Sydney said...

Will Hillary be asked to defend Obama's foreign policy?

Of course freakin not!

Charlie Eklund said...

I don't know whether Trump will be a good President or not but there's no way on Hod's green Earth he will be as terrible for our country or the world than the deluded pack of numbskulls, fantasists and thieves that have inhabited the current Adminstration for the last 8 years.

I'm always telling people that I'm not Trump guy. I must admit that is no longer the case, since it becomes clearer every day that The Donald is the only way for us to get out of the many messes Obama and his nitwit brand of leadership has gotten us into.

buwaya said...

Of course its winnable.
The only question is if sufficient means are available to the Syrian government and its allies. At the moment they mainly lack manpower, their main deficiency almost from the beginning. Both sides seem exhausted, in different ways.

Charlie Eklund said...

Sorry for the typo above; that should be God's green Earth, that is. Hod doesn't have one, last I checked

buwaya said...

I also suspect that as far as US policy there goes, the right hand doesnt know what the left hand is doing. And that may go for all US foreign policy. The feel of it is the DOD is doing its own thing vis a vis State and anyone else, and the President simply isnt in charge. Whats going on is undisclosed to the public and seems to be covered by a blanket of silence.
Too many random, contradictory acts that dont mesh, like the huge arms sale to Israel, the weird years-long delay in assaulting Mosul (it took a fraction of that to set up D-Day), the failure to cut off ISIS oil export revenues, the uncertainty about what the now fairly numerous US troops are actually up to in Iraq, the recent bombing incident which was very unlikely to be a mistake, and etc. That whole business is a war of shadows.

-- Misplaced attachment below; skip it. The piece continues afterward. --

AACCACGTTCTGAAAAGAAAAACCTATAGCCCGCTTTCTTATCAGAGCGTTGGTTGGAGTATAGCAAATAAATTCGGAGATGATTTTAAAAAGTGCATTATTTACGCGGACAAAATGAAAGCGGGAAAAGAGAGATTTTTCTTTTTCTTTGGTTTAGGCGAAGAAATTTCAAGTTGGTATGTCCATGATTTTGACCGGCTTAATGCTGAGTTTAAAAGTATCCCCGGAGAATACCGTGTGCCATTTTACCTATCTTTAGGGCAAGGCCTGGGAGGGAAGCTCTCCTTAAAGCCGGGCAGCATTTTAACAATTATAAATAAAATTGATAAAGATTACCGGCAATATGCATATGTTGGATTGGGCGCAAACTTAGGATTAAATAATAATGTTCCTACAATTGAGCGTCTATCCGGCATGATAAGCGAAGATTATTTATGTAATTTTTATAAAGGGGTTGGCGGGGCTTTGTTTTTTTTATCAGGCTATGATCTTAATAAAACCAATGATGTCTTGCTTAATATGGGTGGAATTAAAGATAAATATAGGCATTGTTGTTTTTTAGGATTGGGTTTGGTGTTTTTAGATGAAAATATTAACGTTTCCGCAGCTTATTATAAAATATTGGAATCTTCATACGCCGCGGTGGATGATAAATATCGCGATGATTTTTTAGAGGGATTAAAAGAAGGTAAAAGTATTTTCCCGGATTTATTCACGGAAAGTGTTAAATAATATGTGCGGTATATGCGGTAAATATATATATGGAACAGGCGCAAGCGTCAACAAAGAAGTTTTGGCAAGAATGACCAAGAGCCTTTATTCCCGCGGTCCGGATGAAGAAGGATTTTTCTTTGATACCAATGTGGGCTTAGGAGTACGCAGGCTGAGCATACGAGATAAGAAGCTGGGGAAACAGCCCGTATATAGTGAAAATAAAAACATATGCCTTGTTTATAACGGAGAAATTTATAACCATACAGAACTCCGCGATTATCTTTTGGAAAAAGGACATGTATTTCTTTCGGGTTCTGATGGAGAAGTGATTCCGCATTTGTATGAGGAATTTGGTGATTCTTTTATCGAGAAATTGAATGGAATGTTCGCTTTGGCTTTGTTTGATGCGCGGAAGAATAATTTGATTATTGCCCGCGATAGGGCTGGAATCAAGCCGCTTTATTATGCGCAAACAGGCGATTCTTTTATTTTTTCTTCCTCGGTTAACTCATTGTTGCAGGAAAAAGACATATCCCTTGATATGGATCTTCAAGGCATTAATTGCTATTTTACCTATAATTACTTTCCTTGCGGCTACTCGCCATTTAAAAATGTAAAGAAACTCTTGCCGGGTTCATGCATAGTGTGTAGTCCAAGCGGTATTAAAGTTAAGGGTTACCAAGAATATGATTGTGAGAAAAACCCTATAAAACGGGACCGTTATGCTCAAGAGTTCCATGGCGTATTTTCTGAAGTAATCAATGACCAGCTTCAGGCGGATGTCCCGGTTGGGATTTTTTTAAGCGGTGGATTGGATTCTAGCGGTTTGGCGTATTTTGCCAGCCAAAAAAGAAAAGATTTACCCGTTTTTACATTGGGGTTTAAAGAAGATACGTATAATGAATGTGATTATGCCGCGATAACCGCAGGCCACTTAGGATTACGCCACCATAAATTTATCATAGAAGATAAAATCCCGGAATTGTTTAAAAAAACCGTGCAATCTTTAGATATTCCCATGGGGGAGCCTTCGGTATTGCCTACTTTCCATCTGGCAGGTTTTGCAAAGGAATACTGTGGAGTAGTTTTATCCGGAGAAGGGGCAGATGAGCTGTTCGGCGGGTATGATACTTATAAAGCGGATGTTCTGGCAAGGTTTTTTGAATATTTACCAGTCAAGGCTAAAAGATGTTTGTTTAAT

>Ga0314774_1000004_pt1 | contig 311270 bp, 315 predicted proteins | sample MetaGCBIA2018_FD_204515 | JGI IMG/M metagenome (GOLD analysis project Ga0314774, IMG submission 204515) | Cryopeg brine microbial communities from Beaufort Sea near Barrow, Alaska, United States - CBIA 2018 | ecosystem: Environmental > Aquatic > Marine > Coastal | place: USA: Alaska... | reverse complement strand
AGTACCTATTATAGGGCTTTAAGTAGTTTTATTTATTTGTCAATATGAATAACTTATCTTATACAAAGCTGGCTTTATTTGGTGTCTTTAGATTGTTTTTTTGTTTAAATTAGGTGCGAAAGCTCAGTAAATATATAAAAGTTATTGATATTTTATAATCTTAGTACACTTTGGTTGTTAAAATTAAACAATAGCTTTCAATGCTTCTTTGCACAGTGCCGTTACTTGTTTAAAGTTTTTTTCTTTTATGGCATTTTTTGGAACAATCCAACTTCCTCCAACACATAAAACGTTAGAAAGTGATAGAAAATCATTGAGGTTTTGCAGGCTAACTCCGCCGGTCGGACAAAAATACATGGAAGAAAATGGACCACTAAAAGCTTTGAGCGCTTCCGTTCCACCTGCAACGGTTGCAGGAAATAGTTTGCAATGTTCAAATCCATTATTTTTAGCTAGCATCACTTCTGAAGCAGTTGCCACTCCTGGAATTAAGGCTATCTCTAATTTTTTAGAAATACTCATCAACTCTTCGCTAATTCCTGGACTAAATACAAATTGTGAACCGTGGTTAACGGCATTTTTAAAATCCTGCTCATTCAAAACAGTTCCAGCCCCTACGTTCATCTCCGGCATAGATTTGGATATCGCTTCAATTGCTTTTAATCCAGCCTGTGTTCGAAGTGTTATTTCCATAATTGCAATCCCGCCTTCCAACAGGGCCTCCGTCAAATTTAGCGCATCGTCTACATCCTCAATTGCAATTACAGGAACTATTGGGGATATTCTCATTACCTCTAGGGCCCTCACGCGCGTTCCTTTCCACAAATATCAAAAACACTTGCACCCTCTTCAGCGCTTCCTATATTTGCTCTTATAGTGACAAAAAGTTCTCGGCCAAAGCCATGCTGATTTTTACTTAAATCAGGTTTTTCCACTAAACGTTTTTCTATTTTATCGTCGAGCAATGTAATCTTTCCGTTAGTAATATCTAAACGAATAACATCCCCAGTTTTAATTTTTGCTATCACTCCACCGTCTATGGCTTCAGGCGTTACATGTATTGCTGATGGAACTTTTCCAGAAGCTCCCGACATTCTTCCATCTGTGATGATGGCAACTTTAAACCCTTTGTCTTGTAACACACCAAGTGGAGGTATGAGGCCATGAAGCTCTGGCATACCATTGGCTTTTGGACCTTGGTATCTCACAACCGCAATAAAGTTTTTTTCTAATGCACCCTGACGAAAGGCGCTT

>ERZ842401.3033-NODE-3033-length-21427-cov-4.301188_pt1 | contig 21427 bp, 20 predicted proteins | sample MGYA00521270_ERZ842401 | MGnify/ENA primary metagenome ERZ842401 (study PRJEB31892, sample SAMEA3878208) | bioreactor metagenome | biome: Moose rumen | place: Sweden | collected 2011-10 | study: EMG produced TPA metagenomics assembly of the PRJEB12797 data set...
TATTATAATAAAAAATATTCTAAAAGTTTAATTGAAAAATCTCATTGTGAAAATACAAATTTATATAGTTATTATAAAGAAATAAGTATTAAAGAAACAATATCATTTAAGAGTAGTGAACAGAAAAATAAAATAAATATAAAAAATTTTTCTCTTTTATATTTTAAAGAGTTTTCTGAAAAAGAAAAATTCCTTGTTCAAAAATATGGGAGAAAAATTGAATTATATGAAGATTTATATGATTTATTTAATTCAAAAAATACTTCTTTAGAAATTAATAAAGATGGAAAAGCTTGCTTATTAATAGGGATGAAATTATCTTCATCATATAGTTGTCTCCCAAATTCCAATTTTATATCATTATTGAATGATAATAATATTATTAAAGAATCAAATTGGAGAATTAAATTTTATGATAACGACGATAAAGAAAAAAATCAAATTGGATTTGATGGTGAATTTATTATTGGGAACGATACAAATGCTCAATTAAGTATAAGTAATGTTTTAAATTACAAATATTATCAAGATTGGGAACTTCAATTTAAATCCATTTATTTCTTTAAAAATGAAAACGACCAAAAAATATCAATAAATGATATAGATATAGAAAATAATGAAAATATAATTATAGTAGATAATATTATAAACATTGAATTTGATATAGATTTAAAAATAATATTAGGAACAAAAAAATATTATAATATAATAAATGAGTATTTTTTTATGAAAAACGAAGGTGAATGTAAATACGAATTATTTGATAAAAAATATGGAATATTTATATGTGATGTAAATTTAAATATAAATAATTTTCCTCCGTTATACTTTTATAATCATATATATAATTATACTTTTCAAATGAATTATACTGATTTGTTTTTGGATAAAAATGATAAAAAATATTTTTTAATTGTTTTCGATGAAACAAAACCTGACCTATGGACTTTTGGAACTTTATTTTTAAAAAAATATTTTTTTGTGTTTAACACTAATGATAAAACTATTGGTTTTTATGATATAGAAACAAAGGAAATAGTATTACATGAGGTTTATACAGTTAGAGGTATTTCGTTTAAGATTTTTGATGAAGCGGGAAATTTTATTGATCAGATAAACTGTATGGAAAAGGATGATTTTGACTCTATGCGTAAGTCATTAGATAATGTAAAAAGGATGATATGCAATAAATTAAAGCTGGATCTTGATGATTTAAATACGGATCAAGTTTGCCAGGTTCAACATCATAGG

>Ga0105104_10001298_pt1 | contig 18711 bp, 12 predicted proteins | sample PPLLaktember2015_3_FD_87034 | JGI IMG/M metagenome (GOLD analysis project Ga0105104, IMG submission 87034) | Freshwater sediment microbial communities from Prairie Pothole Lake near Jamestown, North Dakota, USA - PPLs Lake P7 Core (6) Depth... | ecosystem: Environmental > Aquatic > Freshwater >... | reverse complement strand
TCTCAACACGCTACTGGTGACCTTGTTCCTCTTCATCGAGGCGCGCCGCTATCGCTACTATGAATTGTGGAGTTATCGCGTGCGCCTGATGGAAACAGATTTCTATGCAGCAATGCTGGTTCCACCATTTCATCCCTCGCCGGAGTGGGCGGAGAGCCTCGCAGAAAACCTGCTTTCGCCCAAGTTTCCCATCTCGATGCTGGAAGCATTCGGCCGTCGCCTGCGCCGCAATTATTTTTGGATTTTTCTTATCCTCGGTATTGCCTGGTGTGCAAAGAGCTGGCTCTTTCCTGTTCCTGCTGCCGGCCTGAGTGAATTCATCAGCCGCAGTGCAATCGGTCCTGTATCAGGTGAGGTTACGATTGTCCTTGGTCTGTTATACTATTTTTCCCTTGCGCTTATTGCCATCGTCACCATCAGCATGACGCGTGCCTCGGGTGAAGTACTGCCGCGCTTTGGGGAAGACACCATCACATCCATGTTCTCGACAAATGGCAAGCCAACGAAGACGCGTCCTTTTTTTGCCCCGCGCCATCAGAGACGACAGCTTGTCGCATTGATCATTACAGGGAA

And then there's East Asia. There are US forces moving around with what seems ominous intent, arms accords with Taiwan (heretofore held up mainly by US opposition), and surprising statements all around (the Vietnamese talks with China are actually the most surprising) plus a glaring, deliberate, incredibly insulting Chinese snub to Obama (this kind of thing is taken very seriously there). Another "Great Game" is going on there, in the shadows.

buwaya said...

As for that bombing incident that scuppered the Syrian ceasefire, allegedly, the assertion going around is that the Pentagon did it deliberately as it is conducting its own Middle Eastern foreign policy.

MacMacConnell said...

Time for the go to Obama sure fire option of a lie and a bribe.

Paco Wové said...

"Moscow would be willing to pursue a negotiated settlement in return for a cease-fire and the prestige of eventually conducting joint military operations in Syria alongside the United States"

Jeez. From totally bollixing up the Ukraine to this fantasy that Russia aches to be our best friend. US policy w.r.t. Russia seems not just misguided but out-and-out delusional.

buwaya said...

Re Israel vs Iran, Russia, Syria,

Syria (the government) has very little reliable manpower and even in case of victory will be occupied with internal security and economic recovery, because their country is wrecked. Russia is broke, and Iran isnt quite broke simply because the US gave them a pile of cash, though even they cant seem to raise any cannon fodder. And Hezbollah seems to be suffering the effects of WWI level casualties in war exhaustion.

Roger Sweeny said...

Can you imagine being half a Christian?

Sure. Go to any non-evangelical seminary.

khesanh0802 said...

@maxedout mama 0716 This piece in the WSJ a couple of days ago.

If you hit a pay wall here's is the lede:" While international attention is focused on fighting Islamic State in its heartland in Raqqa and Mosul, a much smaller but strategically important pocket of territory has fallen under the extremist group’s sway in southern Syria, right along the borders of Jordan and the Israeli-held Golan Heights."

"Dangerous" is a perfect description. The Russians, Syrians, Turks and Kurds all seem to have a pretty good idea of what they hope to accomplish. Meanwhile Obama and Kerry keep reaching behind themselves searching for their cheeks - without success.